Lord Alan Sugar: We need to create a culture of enterprise

Lord Sugar on ‘moaners’, why we need to create a feel-good factor in the marketplace, and his next big project

In the fourth and final part of our coverage of Lord Sugar’s insights at Business 2012, the Apprentice star explains why bank-bashing is ‘electioneering’, why the ‘moaners’ are usually ‘skint’, and what his next business project entails.

Which laws would you like to change to improve business climate?

The last thing you want is government interfering in business because they don’t know what they’re doing. What you want is for them to create a level playing field. Trade freely. No obstacles in the way. A start would be for politicians to stop electioneering and pointing the finger at banks not lending. Trust me, that is total electioneering. It’s a classic example of pointing at someone who got a bonus and then saying ‘here’s me trying to look after you’.

We need to create a culture of enterprise. In America they suffered. But now they’re talking themselves up again, which you’ve got to admire. They’re talking a load of rubbish, but they’re talking themselves up again.

Everyone talks about the banks not lending. When I was an advisor for government, there were allegations that this was going on and I carried out an investigation and found out two things – companies were not interested in expansion and taking risk. Then on the other side of the coin were the moaners who are complaining that the banks aren’t lending money – and they’re the ones that are skint. We need to create a feel-good factor in the marketplace that you can do it. A starting point for that is: ‘Don’t read the Daily Mail’.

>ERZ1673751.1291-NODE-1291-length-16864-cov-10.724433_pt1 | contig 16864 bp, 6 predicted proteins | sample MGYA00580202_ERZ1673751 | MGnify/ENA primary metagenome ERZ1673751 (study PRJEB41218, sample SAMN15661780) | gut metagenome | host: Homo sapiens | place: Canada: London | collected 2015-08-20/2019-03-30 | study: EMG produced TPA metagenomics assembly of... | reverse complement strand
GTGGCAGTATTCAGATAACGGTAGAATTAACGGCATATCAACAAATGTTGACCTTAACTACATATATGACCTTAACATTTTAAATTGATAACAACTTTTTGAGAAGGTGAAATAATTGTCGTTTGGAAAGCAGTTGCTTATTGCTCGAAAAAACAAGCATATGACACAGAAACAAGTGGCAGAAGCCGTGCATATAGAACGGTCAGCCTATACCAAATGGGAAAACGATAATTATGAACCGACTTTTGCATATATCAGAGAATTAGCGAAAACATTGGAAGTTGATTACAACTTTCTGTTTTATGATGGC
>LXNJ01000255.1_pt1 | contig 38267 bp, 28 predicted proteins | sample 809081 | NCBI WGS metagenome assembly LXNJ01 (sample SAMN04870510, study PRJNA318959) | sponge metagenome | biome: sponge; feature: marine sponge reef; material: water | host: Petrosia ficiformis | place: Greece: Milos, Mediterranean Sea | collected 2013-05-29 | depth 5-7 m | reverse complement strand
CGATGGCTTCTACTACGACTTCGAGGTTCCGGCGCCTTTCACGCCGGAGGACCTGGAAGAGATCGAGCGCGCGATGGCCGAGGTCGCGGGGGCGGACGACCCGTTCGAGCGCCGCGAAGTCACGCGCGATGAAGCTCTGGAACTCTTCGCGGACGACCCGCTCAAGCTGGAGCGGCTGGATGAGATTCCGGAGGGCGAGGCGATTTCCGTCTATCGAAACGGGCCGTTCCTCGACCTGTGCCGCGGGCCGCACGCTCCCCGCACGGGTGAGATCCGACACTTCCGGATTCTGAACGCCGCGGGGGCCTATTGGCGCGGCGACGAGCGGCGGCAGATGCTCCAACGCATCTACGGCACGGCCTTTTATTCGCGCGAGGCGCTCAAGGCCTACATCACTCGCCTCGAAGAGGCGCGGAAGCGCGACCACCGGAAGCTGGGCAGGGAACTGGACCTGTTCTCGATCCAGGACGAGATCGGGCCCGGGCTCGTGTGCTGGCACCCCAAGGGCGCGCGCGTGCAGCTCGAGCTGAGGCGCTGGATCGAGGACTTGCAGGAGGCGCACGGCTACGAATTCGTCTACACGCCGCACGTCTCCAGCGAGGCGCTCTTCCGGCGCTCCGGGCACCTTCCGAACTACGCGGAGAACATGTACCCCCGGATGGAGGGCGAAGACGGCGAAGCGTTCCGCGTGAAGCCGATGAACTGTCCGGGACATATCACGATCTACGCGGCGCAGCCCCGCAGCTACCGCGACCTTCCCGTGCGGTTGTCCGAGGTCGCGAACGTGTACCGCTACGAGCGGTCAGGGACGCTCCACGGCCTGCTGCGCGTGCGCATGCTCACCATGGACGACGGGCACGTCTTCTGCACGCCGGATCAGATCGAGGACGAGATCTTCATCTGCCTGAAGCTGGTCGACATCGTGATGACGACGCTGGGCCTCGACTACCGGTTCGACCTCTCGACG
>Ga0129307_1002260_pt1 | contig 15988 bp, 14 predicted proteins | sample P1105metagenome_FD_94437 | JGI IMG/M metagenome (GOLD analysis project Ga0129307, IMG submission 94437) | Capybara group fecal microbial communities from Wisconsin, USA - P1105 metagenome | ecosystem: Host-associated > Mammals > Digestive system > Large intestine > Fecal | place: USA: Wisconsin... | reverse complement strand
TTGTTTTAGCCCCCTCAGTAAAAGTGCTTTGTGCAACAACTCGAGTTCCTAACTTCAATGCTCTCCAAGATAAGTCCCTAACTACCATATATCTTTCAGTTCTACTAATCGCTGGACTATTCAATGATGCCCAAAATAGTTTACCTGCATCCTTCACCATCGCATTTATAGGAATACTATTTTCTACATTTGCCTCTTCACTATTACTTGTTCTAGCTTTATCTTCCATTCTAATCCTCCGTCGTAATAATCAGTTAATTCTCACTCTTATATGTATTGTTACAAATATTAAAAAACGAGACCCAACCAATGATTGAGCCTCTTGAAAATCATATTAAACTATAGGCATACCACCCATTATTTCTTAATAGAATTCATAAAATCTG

I employ three and have sub-contractors. When do you stop nurturing people and say ‘you’re fired’?

You mean you’ve invested in trying to get them to work well and it’s not working. In future – and I’m not sure they’re contractors or employees – contractors you can let go. I always find it’s important people sign a contract of employment that says you can both say ‘no thanks’ after six months with no hard feelings. Within six months you should get to know whether that person has got the block or not.

What’s next? What can we look forward to from Lord Sugar?

Something always comes along. If ever there’s a void in my business life I start to get bored. I’ve been fortunate enough in the past 40 years. September is the launch time for new products and you ask yourself that at the same time every year. Particularly in the electronics business, there was always something there. Something came along.

More recently, opportunities have come to me. YouView is a non-profit-making organisation. We’re going to be launching a television system that operates off of a set-top box and it connects to the internet. I got a call from the head honchos of this organisation and they said ‘we need you to come in to sort that out’. So that’s next.

Lord Sugar was speaking at Business 2012 at London’s O2 Arena

Part one: Start from scratch, with your own money

Part two: Don’t rely on the government to help you

Part three: I only take risks in things I understand

Part four: We need to create a culture of enterprise

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